People accused of sex crimes are often confused about how they found themselves in such a predicament. Seemingly consensual sex can lead to a charge of second degree rape if a willing partner is too young to provide legal consent or is otherwise unable to legally say yes because as a student or person in custody of a state agency. A drunken encounter can lead to rape charges if one person is too intoxicated to understand the nature of the act, and the other is perceived as having taken advantage of the situation.

Sexual battery is another case in which a misunderstanding can lead to serious criminal charges. Although the offense describes an assault that does not involve sexual penetration and which falls short of rape, it is still a Level 3 sex offense that, like rape, requires lifetime sex offender registration.

What one person perceives as a friendly or flirtatious gesture can be construed by another as a sexual violation. When this occurs, swift and assertive defense counsel is imperative. Although you may be shocked at the accusations against you, it is critical to understand that you must not speak with investigators—even in your own defense—without the advice and representation of an experienced sex crime defense lawyer.

Understanding Sexual Battery

Rape is nonconsensual sexual penetration. Lewd acts with a minor is the molestation or sexual abuse of child under the age of 16. Sexual battery is a criminal offense against a person aged 16 or older—the legal age of consent in Oklahoma—that does not meet the legal requirements for rape or rape by instrumentation, both of which involve any degree of vaginal or anal penetration.

In many ways, sexual battery is a catch-all for sex acts that do not fall under any other statute. In fact, the law defining and penalizing sexual  battery is found in the statute pertaining to child molestation, Lewd or Indecent Proposals or Acts to a Child under 16 (21 O.S. § 1123).

Under this law, sexual battery occurs when it involves intentional, sexual contact with a person aged 16 or older under one or more of the following criteria:

  • Without consent
  • When committed by an employee of a state, county, or city agency against a person in the custody of or under the control of that agency
  • When committed by a school system employee aged 18 or older against a person between the ages of 16 and 20 who is a student of the same school system

Just as a person can be charged with statutory rape or forcible sodomy for engaging in sexual activity with a willing participant who is unable to provide legal consent, a person can be charged with sexual battery for having sexual physical contact with a person who cannot legally consent to such activity.

The statute defining sexual battery is purposefully vague in order to criminalize a wide range of nonconsensual sexual contact. Because of this, a sexual battery charge can apply to a violent sexual assault as well as to an unwanted kiss or a flirtatious yet ill-advised slap on the behind. Regardless of the degree of force used in a sexual battery case, the act is a felony sex crime that carries serious penalties—up to 10 years in prison and being branded as a sex offender for life.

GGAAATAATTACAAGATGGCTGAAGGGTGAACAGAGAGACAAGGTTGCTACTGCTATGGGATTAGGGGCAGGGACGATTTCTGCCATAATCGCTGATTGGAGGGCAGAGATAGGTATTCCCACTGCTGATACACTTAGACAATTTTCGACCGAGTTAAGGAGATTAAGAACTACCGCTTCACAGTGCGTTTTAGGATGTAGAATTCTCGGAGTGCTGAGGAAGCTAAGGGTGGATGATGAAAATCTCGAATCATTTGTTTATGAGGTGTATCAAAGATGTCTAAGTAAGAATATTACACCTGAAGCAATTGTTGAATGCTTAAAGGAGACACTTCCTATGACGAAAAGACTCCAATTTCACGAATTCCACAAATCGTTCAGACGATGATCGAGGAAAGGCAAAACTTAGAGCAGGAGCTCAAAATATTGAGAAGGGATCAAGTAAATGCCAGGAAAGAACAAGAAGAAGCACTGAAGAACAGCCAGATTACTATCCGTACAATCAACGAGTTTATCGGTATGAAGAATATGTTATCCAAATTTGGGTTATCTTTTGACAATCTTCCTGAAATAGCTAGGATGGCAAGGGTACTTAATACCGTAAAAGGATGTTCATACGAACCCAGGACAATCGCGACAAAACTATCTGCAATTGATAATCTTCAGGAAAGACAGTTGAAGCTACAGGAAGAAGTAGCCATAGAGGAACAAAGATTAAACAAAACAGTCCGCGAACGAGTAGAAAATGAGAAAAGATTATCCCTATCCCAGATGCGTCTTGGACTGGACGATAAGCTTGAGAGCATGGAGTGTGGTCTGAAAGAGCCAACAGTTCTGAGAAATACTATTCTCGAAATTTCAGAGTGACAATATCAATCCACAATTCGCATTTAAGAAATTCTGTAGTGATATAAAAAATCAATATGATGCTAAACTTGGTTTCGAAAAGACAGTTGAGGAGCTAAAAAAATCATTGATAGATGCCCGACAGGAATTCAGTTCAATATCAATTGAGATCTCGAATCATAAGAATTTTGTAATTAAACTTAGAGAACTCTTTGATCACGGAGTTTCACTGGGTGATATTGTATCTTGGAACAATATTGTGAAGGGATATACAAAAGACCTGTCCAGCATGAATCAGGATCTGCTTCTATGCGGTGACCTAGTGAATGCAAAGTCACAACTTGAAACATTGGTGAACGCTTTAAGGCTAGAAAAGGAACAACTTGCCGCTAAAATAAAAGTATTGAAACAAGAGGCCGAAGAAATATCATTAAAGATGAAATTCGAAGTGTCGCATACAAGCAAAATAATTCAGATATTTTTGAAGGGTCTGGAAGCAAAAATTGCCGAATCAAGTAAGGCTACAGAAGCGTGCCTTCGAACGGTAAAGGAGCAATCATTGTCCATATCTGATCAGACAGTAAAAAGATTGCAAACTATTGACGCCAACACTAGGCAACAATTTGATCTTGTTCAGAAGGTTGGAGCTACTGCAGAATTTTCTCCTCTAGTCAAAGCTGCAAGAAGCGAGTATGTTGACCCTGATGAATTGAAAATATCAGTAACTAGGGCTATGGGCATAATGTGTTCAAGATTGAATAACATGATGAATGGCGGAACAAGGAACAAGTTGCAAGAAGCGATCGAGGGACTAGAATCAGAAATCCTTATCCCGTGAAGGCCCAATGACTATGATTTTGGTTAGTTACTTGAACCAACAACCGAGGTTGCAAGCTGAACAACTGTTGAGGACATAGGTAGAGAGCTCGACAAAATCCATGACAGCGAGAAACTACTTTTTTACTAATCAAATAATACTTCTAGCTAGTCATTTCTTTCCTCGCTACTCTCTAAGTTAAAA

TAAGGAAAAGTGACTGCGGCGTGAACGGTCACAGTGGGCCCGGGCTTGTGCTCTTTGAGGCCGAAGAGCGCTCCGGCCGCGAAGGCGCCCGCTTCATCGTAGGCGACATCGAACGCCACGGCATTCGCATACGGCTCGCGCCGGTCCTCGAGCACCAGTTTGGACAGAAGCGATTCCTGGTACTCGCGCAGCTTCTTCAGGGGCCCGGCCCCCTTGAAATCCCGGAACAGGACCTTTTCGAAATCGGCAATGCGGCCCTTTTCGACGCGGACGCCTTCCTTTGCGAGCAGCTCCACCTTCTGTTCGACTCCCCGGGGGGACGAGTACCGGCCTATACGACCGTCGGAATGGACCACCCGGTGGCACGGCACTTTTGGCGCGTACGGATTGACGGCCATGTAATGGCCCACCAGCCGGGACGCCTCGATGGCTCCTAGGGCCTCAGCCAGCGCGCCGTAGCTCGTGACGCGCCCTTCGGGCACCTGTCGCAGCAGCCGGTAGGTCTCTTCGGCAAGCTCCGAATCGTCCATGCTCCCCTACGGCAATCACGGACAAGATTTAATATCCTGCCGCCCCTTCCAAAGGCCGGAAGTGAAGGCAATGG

Sexual Battery Defense in Oklahoma

In order to obtain a conviction for sexual battery, the state’s prosecutors must prove all elements of sexual battery.  In 21 O.S. 1123(B), Oklahoma law states, “’Sexual battery’ shall mean the intentional touching, mauling or feeling of the body or private parts of any person sixteen (16) years of age or older, in a lewd and lascivious manner without the consent of that person.” Remember, “consent” refers to legal consent, so a person may agree to the contact and still have been legally unable to provide that consent.

Deconstructing the definition places the burden of proof upon the prosecution to demonstrate four specific criteria, all of which must be met in order to prove that a sexual battery took place:

  1. “Intentional” – The accused must have purposefully and willfully come in contact with the victim. Accidental or incidental contact with a person’s body or private parts does not constitute sexual battery.
  2. “Touching, mauling or feeling of the body” – There must be physical contact. A lewd suggestion may offend another person, but without physical contact, there is no sexual battery.
  3. “Lewd or lascivious manner” – We have already established that physical contact must be intentional, but it must also be sexual in nature. Patting a person on the rear has much different context if it occurs between athletes during a game or if it occurs between co-workers at the office or between strangers on the street.
  4. “Without the consent of that person” – If intentional physical sexual contact occurs between two consenting people over the age of 16 who are not otherwise prohibited from providing consent, there is no crime. Sexual battery is nonconsensual.

Although the incident that precipitates a sexual battery arrest may seem minor, a felony sex crime charge is not something to take lightly. Coventon Criminal Defense provides a free consultation to help you understand how we can help. Submit our confidential online case review form to learn more.